The Appalachian Trail Organization runs and manages the Appalachian Trail. The organization is made up of volunteers who make use of donations from kindhearted persons. The entire trail is divided into 31 sections, each managed by a club. The clubs are made of thousands of volunteers who devote their time and money to maintaining and improving the trail.

Club volunteer workers paint blazes pointing out excavating trail reroutes. By dividing the trail into sections, the organization can effectively care for the Appalachian Trail. The Appalachian Trail Organization is one of the largest and longest-running volunteer conservation organizations in the world.

6. A 4-Year-Old Completed the Trail in 2020

Almost all hikers on the Appalachian trail go by nicknames. They introduce themselves and fill out logbooks using their nicknames. M.J Eberheart and Juniper Netteburg, two people on record hiked the trail using their nicknames. J. Eberheart, the man on record for hiking the trail at 83-years-old on November 8, 2021, was called “Nimblewill Nomad.” Juniper Netteburg made history by completing the trail at 4 years of age on October 13, 2020. She was called “The Beast.”

7. No Hiker Attempted A Thru-Hike For Quite A While

Although the trail was completed in 1937, no one attempted a thru-hike till Earl Shaffer did in 1948.  Shaffer was a World War II veteran from Pennsylvania. He decided to hike the trail to walk “the Army out of my system.” It is unclear how long he took to do this, but we know that he walked the trail twice more before his death.

Not many people have actually hiked the entire trail in a stretch. People who do this are called thru-hikers. There are only about 20,000 thru-hikers on record since 1936. It takes an average of 5 million steps to hike the entire trail, which makes Earl Shaffer, Juniper Netteburg, and every other thru hiker’s achievements even more commendable.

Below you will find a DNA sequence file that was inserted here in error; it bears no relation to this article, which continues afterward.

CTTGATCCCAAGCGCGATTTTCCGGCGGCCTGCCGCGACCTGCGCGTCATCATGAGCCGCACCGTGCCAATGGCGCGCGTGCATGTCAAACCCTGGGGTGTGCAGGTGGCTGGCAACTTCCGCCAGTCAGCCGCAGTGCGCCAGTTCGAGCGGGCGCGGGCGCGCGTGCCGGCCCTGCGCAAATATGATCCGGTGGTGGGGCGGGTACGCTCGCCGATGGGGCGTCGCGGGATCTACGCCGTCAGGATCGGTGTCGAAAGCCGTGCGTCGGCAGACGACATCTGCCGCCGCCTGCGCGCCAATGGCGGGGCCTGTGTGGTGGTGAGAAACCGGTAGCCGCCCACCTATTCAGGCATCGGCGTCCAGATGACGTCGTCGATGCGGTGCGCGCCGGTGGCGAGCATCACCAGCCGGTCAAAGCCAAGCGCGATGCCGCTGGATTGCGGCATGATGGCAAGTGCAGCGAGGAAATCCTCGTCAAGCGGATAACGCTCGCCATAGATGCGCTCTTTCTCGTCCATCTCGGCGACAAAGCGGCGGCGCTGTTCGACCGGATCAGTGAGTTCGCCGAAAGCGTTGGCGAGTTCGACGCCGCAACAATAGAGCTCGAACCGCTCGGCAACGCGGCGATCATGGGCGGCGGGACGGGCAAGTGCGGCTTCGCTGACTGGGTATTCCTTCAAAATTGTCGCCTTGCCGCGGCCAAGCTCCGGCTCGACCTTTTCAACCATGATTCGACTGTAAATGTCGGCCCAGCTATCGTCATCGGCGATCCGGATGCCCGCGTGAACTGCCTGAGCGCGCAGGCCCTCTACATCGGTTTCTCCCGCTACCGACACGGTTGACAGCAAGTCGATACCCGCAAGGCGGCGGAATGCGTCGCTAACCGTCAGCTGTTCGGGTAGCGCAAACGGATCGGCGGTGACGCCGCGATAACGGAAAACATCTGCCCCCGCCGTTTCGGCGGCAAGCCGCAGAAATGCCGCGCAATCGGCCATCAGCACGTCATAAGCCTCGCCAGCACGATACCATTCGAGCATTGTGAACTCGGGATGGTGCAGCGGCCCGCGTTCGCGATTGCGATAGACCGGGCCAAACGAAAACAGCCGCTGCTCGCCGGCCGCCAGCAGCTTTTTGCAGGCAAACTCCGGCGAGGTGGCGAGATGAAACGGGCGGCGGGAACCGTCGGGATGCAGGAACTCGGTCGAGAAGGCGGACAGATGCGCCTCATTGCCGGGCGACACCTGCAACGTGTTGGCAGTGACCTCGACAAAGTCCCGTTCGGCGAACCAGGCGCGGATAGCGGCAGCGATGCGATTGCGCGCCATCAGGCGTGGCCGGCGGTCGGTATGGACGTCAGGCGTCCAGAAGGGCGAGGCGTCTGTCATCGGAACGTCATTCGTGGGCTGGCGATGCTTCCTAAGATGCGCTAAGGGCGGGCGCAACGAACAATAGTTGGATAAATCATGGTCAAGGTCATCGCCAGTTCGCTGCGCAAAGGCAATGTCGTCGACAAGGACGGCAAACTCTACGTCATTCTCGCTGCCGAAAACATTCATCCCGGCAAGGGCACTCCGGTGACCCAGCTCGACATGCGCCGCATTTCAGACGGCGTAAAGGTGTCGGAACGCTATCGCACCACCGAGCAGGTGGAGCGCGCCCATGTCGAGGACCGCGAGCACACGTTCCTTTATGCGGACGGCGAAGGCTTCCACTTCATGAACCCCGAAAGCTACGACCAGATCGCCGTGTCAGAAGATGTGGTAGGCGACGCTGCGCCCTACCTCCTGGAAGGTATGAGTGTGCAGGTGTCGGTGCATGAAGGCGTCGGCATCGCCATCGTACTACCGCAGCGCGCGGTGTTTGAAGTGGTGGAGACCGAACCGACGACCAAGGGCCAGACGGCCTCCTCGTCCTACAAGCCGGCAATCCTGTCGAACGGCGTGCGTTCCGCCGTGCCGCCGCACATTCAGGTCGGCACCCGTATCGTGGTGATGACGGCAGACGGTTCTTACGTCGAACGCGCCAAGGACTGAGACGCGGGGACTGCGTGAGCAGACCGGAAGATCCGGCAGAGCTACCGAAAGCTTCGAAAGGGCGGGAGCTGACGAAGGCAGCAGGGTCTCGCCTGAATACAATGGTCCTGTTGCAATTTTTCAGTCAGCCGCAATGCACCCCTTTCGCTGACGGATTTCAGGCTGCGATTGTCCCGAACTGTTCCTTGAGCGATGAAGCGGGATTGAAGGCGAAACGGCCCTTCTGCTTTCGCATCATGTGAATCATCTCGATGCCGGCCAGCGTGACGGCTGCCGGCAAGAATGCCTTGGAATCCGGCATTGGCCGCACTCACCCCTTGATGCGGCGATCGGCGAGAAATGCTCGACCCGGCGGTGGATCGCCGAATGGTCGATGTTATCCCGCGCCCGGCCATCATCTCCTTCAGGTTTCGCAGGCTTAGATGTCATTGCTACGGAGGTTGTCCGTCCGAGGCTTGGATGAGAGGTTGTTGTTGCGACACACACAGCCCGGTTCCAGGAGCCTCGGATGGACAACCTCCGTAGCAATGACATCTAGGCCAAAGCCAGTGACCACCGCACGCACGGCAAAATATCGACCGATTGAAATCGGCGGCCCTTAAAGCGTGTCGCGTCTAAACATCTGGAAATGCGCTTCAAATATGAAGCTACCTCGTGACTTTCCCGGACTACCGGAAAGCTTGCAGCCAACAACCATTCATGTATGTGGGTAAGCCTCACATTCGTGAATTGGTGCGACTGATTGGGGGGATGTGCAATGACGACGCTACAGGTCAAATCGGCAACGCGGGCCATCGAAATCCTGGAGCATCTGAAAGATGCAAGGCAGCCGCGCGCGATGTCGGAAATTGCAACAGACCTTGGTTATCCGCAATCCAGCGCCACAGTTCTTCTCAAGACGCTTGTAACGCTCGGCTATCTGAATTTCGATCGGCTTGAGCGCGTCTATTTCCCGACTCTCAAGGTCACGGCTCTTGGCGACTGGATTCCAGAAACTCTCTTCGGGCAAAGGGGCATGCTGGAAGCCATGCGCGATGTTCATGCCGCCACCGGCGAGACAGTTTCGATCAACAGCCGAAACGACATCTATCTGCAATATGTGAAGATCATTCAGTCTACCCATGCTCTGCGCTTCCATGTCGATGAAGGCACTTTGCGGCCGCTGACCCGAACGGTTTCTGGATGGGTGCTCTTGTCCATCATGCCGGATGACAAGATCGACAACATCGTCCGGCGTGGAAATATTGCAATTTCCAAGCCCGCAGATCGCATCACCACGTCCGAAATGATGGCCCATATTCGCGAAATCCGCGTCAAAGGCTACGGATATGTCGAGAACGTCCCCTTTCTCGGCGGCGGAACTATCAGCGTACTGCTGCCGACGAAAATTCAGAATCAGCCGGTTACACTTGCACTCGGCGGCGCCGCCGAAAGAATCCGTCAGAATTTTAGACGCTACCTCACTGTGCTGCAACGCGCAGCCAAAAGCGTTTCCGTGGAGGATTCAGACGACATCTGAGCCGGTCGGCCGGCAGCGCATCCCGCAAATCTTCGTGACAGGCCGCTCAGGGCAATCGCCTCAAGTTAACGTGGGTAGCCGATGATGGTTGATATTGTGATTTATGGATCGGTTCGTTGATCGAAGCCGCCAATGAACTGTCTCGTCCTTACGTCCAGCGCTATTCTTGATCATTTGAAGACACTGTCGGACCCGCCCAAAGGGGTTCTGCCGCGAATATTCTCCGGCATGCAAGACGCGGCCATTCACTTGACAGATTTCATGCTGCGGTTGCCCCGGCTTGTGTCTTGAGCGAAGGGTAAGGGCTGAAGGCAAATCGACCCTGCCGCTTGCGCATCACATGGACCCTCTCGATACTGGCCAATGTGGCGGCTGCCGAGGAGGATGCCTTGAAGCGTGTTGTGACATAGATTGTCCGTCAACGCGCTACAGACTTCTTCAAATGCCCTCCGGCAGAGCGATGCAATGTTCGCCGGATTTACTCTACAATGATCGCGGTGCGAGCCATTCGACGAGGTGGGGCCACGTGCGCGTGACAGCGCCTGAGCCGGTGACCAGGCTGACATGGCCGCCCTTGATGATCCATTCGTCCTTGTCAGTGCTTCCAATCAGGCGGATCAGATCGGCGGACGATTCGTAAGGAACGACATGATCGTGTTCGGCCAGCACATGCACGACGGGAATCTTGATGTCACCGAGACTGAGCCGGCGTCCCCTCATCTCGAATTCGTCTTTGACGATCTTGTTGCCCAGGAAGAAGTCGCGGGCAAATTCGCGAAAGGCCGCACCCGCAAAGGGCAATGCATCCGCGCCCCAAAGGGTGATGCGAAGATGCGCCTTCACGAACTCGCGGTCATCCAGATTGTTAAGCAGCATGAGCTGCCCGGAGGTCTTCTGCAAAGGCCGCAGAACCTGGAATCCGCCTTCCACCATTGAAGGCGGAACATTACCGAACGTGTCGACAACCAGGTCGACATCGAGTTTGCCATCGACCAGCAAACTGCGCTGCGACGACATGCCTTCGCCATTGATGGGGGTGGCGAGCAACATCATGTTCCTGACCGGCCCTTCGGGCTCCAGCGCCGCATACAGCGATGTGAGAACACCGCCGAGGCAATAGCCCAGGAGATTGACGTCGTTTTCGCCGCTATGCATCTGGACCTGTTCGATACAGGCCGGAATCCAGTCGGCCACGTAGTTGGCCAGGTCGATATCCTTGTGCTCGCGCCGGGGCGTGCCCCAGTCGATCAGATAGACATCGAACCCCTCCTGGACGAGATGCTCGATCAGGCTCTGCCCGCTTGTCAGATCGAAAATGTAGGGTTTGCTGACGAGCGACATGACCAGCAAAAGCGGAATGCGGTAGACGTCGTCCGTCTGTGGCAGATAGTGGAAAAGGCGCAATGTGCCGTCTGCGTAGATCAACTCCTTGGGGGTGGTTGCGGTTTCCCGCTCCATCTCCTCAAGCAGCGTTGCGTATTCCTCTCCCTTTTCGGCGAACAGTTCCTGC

8. The Fastest Person To Hike The Appalachian Trail Did It In 41 Days

Another notable achievement was by Karel Sabbe who completed the trail in 41 days, 7 hours, and 39 minutes. Although we do not know Karel’s nickname, we do know that he was a Belgian dentist. The average time taken to complete the trail is 5 to 7 months.

9. The Appalachian Trail’s Length Is About 400 Times the Height of Mount Everest

Big Bald
The Appalachian trail’s length is about 400 Mount Everest’s height.

©Brian Stansberry / Creative Commons – License

The Appalachian Trail’s estimated length is pegged at 11,563,200 feet or 3,530,901 meters (2,194 miles). This is almost 400 times the height of Mount Everest which measures 29,032 feet or 8,849 meters (5.5 miles).

10. The Phrase “Hiking the Appalachian Trail” Sometimes Has Nothing To Do With Hiking

In 2009, South Carolina Governor Mark Sanford had not been spotted for 6 days and the media began to ask questions. His staff and aide replied that he was hiking the Appalachian Trail. However, it turned out that that was not at all true. Instead, the governor was visiting his mistress in Argentina. Of course, this turned into a huge scandal.

Shockingly, the scandal didn’t affect him as he continued to hold his post and even held yet another political post. It, however, gave an entirely different meaning to hiking the Appalachian Trail- at least in South Carolina!

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Appalachian National Scenic Trail
Appalachian National Scenic Trail